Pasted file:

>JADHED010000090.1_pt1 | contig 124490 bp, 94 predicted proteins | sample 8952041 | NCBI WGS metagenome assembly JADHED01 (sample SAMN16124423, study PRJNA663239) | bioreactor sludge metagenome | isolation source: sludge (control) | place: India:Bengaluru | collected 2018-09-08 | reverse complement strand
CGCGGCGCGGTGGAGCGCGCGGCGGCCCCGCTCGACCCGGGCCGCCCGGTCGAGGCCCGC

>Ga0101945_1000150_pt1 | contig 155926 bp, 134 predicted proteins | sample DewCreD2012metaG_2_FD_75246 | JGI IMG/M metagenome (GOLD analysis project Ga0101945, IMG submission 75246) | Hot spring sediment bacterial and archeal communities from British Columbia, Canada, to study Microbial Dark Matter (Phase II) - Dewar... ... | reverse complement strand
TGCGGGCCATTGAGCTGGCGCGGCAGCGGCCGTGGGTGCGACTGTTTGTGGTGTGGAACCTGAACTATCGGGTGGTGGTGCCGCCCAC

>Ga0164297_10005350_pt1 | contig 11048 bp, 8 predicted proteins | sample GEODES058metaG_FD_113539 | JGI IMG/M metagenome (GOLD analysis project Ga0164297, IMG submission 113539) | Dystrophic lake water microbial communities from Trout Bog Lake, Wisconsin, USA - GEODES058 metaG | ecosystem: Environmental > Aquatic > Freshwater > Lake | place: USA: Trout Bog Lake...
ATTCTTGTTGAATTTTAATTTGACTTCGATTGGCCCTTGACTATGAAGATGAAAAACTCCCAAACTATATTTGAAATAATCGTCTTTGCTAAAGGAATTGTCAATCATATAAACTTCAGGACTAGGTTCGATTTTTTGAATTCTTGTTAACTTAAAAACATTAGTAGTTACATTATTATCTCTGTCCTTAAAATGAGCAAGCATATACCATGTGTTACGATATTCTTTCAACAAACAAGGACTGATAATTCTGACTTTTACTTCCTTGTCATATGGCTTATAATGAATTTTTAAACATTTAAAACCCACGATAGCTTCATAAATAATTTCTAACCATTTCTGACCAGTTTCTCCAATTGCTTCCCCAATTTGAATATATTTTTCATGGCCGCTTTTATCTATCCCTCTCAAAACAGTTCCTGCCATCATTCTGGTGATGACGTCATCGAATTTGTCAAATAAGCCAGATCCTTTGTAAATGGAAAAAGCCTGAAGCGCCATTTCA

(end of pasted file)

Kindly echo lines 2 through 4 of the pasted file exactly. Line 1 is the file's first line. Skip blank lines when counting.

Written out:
CGCGGCGCGGTGGAGCGCGCGGCGGCCCCGCTCGACCCGGGCCGCCCGGTCGAGGCCCGC

>Ga0101945_1000150_pt1 | contig 155926 bp, 134 predicted proteins | sample DewCreD2012metaG_2_FD_75246 | JGI IMG/M metagenome (GOLD analysis project Ga0101945, IMG submission 75246) | Hot spring sediment bacterial and archeal communities from British Columbia, Canada, to study Microbial Dark Matter (Phase II) - Dewar... ... | reverse complement strand
TGCGGGCCATTGAGCTGGCGCGGCAGCGGCCGTGGGTGCGACTGTTTGTGGTGTGGAACCTGAACTATCGGGTGGTGGTGCCGCCCAC